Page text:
The panel declared that Dr. Morgentaler's behavior reflected "an attitude which is primarily directed to protecting his fees." It was stated in the testimony that he had reduced his fee from $300 to $200.00 per abortion "and considers himself well paid at this rate. In fact, on the day he was arrested... [he] had already accomplished six abortions between 10 a.m. and noon."
Based on his admission at trial of having by then performed up to 7,000 operations, Dr. Morgentaler was ordered by the Quebec Superior Court to pay the provincial government $354,799 in skipped taxes for the years 1969-72. The disciplinary medical board deplored his practice as one which "confers a mercenary character on the doctor-patient relationship," and said it was "incapable of reconciling [Dr.Morgentaler's] behavior with the humanitarian concern that [he] invoked throughout his defence."
Dr. Morgentaler's conviction was upheld in the Supreme Court of Canada on a question of law. What followed was as unprecedented as it was controversial. Then-justice minister Ron Basford, employing a seldom-used power, ordered a retrial and the conviction was overturned on the basis that it was now deemed "necessary" for Dr. Morgentaler to have broken the law to perform the abortion for which he had been arrested. The licence suspension was, as a result, nullified even though the sworn testimony and the censures of the medical committee stood.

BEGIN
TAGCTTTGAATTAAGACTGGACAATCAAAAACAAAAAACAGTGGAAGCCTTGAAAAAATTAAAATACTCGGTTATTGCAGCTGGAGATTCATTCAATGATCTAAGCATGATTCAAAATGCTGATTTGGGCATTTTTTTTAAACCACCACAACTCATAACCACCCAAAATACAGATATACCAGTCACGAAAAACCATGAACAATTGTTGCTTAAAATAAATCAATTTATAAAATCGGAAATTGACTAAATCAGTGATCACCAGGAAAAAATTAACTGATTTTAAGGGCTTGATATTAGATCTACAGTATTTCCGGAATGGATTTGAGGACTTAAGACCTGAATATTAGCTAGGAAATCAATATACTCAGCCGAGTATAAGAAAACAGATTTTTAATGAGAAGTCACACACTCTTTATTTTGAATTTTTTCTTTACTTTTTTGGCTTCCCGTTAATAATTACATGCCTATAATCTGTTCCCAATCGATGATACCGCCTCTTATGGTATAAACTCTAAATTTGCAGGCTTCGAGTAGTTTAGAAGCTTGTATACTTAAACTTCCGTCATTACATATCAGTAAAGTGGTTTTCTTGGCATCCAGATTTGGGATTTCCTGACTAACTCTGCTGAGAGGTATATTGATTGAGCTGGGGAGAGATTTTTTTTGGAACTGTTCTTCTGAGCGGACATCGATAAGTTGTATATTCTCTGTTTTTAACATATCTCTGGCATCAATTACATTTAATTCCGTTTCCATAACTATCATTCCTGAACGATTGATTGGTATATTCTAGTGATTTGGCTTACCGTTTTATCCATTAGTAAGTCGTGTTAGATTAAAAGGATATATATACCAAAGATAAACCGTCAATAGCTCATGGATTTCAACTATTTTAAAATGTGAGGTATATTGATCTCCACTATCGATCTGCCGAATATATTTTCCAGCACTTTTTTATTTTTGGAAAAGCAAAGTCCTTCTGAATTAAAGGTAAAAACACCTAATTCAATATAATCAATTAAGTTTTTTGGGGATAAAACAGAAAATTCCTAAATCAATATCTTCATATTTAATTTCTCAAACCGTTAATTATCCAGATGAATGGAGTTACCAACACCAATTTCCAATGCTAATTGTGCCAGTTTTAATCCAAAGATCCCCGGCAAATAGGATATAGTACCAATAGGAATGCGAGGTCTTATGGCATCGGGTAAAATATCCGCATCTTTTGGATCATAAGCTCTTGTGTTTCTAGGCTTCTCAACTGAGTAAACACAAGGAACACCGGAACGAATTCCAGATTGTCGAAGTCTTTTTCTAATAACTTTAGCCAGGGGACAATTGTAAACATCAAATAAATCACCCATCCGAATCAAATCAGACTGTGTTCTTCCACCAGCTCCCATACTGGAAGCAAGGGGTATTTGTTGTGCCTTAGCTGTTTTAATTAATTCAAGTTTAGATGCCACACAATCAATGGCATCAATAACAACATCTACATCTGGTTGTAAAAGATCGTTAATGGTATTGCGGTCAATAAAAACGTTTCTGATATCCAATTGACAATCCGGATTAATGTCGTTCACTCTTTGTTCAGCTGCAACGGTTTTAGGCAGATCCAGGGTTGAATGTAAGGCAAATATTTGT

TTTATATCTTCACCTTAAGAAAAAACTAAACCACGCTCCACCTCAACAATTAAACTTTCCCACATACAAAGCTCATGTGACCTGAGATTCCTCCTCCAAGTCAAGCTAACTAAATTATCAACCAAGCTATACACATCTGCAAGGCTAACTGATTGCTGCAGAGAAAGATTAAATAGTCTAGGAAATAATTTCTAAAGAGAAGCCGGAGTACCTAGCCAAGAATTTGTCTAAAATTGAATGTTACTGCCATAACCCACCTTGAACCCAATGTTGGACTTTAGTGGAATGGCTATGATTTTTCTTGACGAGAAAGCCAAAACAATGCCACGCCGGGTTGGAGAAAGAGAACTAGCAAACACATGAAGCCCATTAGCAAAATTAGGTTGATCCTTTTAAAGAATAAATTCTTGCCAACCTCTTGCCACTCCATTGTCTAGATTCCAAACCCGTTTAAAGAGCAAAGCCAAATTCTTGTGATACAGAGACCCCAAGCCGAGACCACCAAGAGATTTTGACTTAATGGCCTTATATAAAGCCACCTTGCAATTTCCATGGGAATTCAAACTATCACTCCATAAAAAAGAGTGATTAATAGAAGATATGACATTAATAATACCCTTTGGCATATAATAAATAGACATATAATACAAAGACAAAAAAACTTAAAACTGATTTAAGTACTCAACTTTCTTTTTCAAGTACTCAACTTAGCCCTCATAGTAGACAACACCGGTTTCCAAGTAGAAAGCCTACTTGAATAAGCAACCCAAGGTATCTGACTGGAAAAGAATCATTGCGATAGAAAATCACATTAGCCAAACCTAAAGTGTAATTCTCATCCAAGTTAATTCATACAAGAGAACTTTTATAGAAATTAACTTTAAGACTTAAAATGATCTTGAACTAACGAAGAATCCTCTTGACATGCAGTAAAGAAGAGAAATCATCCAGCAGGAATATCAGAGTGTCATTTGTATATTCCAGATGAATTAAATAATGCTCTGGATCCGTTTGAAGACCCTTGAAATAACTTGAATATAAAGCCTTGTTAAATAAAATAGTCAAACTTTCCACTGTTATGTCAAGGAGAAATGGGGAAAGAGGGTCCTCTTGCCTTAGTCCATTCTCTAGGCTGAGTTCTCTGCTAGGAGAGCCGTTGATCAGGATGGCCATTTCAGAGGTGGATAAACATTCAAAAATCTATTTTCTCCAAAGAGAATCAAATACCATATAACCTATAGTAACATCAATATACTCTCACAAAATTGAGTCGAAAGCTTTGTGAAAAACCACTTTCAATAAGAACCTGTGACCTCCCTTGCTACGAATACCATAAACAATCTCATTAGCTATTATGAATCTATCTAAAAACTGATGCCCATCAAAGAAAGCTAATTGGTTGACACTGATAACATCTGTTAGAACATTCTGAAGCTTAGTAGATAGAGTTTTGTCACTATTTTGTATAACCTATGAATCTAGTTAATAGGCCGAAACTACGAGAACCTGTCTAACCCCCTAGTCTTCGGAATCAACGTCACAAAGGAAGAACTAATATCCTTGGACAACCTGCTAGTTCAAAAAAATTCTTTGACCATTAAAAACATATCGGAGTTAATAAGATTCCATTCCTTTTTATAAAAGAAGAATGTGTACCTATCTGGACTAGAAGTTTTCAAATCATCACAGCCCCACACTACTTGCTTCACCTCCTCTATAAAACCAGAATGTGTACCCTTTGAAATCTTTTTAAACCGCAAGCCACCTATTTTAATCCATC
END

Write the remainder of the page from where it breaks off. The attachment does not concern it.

Dr. Morgentaler has trouble recalling the whole of his disciplinary hearing clearly. He dismisses the criticisms against him as "unjustified. These people didn't know anything about abortion," he says. "I was the guy who specialized and pioneered this technique and they criticized me. It was all very biased."
In fact, Dr. Morgentaler says he has been doing abortions to the exclusion of all else for the past 22 years. Oddly enough though, he is only now getting around to tabulating his own success rate. He estimates the complication rate from his clinics at a scanty O.1% to 0.2%, compared to the health board's report of 5.5% in Alberta hospitals in 1987. However, because neither Dr. Morgentaler nor the hospitals consult with patients afterward, Dr. Morgentaler has no way of knowing how many abortions his clinics have botched.